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van Dam: Merhi's accident was unavoidable

1 January 1901


Carlo van Dam appeared to be heading for one of the best performances in Macau F3 Grand Prix history as he carved through the field in Sunday's blue riband event, but the bad luck that had dogged him in the weekend's first race returned to deny him a possible podium.

The Dutchman had established himself as favourite for success in the traditional end-of-season showdown between the world's best F3 drivers when he claimed pole position in qualifying, but saw his fortunes turned on their head in the opening moments of the qualification race when he got caught up in the usual lap one melee. Puncturing a tyre at turn one was unlucky in itself, but his hobbled car proved to be an obstacle too far on the tight street circuit and was collected by countryman Renger van der Zande.

That left the TOM's driver at the back of the grid for Sunday's main event, but van Dam, the reigning Japanese F3 champion, was not about to be denied a shot at glory. Defying the tight confines of the former Portuguese enclave and the closeness of the field, the Dutchman charged from 24th to sixth in just seven laps, and looked to be on his way to a possible podium finish when Spaniard Roberto Merhi crashed out in front of him and blocked the road.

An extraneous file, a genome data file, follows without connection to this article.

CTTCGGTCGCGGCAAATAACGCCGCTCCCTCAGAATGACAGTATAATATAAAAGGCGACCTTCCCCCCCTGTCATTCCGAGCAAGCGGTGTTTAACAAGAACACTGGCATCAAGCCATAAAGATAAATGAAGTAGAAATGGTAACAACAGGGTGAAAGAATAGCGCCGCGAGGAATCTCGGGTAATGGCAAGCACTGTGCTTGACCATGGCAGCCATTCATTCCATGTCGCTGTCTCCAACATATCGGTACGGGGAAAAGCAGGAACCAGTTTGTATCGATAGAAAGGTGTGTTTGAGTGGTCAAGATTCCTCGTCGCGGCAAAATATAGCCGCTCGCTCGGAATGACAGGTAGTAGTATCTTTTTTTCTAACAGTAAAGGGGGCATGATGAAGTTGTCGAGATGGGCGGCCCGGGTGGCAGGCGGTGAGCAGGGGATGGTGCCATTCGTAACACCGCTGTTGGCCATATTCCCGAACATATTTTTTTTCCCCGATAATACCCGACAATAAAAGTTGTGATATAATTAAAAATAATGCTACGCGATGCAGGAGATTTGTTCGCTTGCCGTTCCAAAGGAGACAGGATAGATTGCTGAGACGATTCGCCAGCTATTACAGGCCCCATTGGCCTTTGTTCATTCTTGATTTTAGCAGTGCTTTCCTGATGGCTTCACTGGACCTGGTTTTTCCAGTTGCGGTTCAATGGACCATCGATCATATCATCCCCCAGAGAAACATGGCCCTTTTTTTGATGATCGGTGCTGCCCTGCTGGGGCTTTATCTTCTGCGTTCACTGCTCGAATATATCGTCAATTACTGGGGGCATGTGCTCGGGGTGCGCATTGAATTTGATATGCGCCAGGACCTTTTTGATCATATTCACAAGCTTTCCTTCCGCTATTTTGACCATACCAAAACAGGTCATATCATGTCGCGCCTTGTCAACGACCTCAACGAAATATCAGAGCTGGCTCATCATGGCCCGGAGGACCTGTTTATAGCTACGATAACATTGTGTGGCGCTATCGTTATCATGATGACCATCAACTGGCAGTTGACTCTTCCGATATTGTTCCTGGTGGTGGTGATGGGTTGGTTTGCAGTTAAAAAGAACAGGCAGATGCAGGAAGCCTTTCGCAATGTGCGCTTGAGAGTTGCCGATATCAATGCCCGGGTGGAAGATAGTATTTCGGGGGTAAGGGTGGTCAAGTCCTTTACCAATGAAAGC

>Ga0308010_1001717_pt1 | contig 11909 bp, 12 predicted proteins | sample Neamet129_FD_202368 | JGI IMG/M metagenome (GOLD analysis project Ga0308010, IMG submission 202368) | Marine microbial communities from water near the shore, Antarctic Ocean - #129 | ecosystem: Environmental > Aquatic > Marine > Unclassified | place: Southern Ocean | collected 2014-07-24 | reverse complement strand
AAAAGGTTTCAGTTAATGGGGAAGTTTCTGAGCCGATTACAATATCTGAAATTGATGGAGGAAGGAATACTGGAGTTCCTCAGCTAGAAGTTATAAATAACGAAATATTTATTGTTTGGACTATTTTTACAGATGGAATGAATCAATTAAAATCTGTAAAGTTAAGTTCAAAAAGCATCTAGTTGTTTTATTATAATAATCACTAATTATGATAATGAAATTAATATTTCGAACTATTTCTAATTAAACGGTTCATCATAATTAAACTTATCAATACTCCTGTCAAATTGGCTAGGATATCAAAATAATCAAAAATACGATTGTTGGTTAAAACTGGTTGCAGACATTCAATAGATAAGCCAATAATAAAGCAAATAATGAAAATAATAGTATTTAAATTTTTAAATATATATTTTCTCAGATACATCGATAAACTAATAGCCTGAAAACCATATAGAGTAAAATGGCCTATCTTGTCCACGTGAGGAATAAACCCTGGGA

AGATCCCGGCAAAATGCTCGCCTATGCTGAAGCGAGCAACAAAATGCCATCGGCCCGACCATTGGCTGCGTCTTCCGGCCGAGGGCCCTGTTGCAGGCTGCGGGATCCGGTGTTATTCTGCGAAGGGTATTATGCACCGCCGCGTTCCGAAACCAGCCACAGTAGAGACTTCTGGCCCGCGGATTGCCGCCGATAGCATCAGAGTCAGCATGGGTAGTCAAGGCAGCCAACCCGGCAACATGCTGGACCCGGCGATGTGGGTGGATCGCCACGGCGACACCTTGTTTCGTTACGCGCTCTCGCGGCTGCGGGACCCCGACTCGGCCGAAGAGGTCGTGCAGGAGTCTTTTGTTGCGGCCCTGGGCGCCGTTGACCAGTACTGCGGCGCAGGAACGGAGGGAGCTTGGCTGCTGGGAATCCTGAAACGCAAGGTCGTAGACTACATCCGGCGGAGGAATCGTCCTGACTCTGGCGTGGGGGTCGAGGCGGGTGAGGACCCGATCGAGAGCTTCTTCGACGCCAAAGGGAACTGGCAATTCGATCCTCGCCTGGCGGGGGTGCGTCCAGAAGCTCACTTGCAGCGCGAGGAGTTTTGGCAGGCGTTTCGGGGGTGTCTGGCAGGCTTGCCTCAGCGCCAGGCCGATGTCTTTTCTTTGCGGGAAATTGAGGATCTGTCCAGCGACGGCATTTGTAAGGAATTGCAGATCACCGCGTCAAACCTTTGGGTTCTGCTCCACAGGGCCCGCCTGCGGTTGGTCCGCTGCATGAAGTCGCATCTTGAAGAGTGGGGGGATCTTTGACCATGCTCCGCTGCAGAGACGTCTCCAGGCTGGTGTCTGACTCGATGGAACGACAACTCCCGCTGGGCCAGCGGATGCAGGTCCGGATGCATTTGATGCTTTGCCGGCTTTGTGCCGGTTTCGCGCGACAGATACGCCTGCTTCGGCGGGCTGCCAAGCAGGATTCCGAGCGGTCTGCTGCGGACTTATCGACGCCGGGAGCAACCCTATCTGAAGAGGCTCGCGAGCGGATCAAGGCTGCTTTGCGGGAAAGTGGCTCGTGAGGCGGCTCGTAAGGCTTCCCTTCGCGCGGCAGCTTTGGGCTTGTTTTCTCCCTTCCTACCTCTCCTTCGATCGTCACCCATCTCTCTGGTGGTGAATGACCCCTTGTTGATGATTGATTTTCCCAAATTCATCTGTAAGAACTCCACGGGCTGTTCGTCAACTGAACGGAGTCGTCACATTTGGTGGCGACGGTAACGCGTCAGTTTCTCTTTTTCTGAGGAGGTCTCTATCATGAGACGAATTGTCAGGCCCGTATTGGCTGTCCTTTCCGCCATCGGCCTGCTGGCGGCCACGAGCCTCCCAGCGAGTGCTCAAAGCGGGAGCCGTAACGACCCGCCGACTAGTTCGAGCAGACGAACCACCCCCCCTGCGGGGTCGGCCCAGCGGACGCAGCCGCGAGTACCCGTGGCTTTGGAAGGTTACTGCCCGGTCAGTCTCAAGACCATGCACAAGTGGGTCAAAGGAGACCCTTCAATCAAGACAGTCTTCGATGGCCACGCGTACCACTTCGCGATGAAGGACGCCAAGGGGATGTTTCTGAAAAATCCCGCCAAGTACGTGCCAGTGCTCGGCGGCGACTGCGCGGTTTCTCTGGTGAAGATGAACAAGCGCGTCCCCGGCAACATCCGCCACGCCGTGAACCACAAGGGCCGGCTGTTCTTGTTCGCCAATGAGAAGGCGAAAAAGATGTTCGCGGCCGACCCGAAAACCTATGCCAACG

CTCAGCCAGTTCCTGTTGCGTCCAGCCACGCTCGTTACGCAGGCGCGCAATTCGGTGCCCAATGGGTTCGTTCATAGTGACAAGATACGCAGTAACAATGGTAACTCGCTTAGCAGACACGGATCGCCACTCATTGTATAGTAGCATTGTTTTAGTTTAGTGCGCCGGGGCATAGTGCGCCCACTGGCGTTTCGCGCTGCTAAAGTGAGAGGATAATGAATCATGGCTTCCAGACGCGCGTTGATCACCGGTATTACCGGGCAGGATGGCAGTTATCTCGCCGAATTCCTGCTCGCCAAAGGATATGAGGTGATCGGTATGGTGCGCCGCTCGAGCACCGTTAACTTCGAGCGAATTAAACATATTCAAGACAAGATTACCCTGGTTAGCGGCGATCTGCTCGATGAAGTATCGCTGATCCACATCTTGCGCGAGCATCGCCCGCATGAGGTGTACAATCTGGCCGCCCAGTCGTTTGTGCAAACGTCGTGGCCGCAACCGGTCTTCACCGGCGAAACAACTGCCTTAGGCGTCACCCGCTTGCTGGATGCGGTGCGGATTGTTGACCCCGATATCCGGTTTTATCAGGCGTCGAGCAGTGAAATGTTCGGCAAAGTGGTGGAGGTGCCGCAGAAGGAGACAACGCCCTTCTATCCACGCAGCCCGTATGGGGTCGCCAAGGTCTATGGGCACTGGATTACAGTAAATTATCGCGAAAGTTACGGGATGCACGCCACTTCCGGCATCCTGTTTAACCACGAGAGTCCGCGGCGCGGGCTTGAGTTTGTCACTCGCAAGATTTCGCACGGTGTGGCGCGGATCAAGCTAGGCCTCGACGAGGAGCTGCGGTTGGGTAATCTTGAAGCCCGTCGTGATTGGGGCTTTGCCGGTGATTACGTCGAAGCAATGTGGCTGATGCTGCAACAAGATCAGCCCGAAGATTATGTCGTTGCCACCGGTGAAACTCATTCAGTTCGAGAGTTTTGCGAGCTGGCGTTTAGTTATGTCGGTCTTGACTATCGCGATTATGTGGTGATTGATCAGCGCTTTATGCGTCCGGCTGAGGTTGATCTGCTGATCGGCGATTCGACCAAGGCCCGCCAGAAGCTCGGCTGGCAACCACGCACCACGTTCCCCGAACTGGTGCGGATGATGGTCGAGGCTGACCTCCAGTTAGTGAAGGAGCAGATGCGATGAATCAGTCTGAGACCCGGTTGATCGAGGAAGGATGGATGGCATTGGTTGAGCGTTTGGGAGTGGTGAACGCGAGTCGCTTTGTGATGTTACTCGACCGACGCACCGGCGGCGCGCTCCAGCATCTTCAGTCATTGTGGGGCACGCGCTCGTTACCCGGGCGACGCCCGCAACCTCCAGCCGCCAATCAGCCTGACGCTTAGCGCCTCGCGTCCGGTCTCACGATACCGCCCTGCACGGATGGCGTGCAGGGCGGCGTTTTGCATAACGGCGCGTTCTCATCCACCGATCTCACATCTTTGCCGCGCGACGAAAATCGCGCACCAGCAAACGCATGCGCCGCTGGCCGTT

“Things went very well, but Merhi's accident was simply unavoidable,” van Dam sighed, “I had a good start and quickly moved up to ninth place. I then just kept on passing cars left, right and centre. I was already right on Merhi's tail and about to overtake him on the next straight, when he hit the wall hard. There was no room but, even so, I only just brushed his car.

"That damaged my suspension and a tyre, and it's a shame, because I would have finished in the top three. I had passed Brendon Hartley already when Merhi crashed out, and Brendon went on to finish third."

Although Edoardo Mortara appeared best-placed to take van Dam's place as favourite for victory after he claimed pole for the main race, it was the Dutchman's TOM's team-mate, Keisuke Kunimoto, who came through to take the win.

"All in all, it was an eventful weekend, in which we obviously had the speed to win this race as well, but things turned out a bit different," van Dam reflected, "I am very happy for the team, however, because Kunimoto won. That is great for Toyota Team TOM's and underlines the calibre of the Japanese championship once more.”


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